Quilting 101: Disappearing Nine Patch and Other Variations
Cut up the Pieces, Flip Them Around, and Watch Your Nine-Patch Disappear
Well, hello again, my quilty friends! Glad to see that you're back for more. In my last page, "Nine-Patch Basics," I showed you a few fast techniques for making a classic nine-patch block, which is a true staple in the quilting stable. Now, I'll show you a few variations and simple ways to toss up this basic block to make it more interesting and a little bit more exciting.
The main variation to this classic quilt block, and it's a good one, is the disappearing nine-patch. As the name implies, the parts of the block seem to disappear through a fantastic puzzle-like effect. So, if you're ready to get going and do something with your nine-patch blocks, I'll show you how.
Here's My Disappearing Nine-Patch Quilt - This simple technique is guaranteed to have great results.
How to Make a Disappearing Nine-Patch Quilt Block - A simple way to make a beautiful variation
Step 1: Bust out your cutting mat, rotary cutter and quilting ruler. It's okay if you don't have these tools, but they do make life easier. If a rotary cutter and ruler aren't at your disposal, make a cardboard template, use a marking too and cut along your line with scissors.
Step 2: Make the cut. For this variation, each nine-patch block will be cut in quarters. One cut up and down will give you to halves. Then, each piece will be halved again to create four quarters.
Step 3: Play with your pieces. This is the fun part because there are several variations and possibilities, depending on where the small squares from the former center block end up.
Step 4: Once you've found the arrangement that you like, it's time to sew your pieces back together. If you're making a disappearing nine-patch quilt, you'll have a lot of block, so you can simply join each quartered piece to create rows.
If you want to make one block, join the first two units, then the bottom two. Finally, join your two halves together to create one finished block. Lovely!
How to Make a Disappearing a Four-Patch
The four-patch block, which I haven't talked about yet, is another candidate for this "disappearing" technique. The four-patch is like a simple checkerboard grid with four squares arranged dark-light over light-dark. The disappearing four-patch is so charming. It reminds me of little presents topped with bows. So, here's what you need to do to create these clever blocks.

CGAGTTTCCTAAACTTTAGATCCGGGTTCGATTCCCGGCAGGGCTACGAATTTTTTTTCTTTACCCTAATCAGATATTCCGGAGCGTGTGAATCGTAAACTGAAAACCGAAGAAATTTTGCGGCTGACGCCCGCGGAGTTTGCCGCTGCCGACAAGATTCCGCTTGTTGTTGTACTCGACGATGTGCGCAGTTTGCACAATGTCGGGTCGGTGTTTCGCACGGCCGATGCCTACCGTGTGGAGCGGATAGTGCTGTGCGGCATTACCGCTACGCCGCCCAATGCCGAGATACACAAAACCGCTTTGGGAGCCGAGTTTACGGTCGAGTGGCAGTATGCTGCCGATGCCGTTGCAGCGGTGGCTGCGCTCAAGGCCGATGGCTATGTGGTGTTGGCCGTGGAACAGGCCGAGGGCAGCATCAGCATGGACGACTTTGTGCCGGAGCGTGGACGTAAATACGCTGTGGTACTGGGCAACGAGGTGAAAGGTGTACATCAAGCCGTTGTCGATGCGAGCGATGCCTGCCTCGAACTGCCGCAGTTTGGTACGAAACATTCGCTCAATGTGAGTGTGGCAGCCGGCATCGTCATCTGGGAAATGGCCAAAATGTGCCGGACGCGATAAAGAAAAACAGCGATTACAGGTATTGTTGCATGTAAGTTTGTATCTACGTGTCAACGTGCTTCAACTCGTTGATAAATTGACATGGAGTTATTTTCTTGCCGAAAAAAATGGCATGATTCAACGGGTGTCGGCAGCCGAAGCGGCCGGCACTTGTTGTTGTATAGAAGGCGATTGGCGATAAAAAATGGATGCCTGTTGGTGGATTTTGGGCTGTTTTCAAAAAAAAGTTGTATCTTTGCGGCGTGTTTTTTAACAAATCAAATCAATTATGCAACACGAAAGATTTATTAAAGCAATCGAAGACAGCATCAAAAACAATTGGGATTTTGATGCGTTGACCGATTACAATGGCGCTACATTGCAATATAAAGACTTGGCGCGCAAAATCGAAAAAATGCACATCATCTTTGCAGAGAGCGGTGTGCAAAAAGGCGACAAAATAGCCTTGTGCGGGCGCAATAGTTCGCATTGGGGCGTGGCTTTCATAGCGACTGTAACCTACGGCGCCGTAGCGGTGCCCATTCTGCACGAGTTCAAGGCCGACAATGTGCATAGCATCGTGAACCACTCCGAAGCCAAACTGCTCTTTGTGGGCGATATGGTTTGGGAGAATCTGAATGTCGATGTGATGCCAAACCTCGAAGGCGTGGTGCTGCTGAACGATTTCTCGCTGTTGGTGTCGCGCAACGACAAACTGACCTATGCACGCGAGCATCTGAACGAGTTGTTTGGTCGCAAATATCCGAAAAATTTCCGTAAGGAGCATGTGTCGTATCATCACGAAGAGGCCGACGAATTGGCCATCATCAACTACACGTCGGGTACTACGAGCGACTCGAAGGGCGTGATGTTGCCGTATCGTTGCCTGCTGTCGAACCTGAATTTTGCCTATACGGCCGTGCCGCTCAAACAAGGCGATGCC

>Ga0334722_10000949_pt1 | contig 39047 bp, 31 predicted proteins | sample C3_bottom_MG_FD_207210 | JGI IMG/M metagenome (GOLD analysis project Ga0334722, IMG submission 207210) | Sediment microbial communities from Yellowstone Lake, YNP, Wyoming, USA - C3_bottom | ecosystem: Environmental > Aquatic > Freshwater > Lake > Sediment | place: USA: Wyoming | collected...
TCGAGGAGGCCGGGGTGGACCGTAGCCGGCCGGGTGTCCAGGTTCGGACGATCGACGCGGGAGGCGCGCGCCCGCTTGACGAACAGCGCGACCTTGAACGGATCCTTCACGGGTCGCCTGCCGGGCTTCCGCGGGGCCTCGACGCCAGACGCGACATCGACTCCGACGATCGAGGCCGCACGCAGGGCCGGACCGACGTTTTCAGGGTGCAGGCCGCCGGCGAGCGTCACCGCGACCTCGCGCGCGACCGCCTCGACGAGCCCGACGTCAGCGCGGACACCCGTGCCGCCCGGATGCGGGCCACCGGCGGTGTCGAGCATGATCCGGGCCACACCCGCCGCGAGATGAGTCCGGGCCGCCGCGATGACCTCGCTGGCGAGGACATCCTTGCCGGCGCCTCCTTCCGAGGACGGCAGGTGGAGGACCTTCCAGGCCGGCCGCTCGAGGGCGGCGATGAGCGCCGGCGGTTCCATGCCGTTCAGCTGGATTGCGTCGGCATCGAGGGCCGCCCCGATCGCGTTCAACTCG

Step 1: Make two parallel cuts up and down.
Step 2: Next, make two more parallel cuts side to side. This will give you three bi-color strips. One long one that was cut first and two smaller ones that were cut second.
Step 3: Then, take the long strip, and make two more cuts to create a small four-patch square that equals the width of your strips. You'll rotate the square and flip all of the longer strips, so that the color of each block alternates as shown.
Tip! How narrow or wide you make the strips is up to you, just remember that you'll lose 1/2 of an inch in width once the two quarter-inch seams are sewn.
Step 4: Once again, here comes the fun part, you get to arrange all of your little pieces. What you need to do is reverse the color arrangement of your pieces, so the strips provide alternating colors and contrast. Finally, the mini four-patch block in the center will be rotated to contrast each of its neighbors.
Step 5: Assemble all nine pieces. The top row will have one large block, one strip and a second large block. The middle row will have the mini four-patch sandwiched between two strips, and the bottom row will repeat the arrangement of the top row.
Step 6: Once you have your three rows assembled, you'll join them all together and voila! It's a finished disappearing four-patch.
Things to Know
1. Start with 5-inch blocks. These are a standard size and super easy to work with.
2. Always use 1/4 inch seam allowance for quilts. Measure your finished seam just to make sure. If you can't find an exact 1/4 inch seam, just be consistent.
3. There's no need to back tack your seams when piecing quilt blocks.
4. Press your seam allowances toward the darker block, and interlock seams. One seam will go left and the other row's will go right. When you block is complete, open all seams and press.
Feel free to share your tips, finished projects and struggles right here! I'll be happy to answer any questions if you have them.
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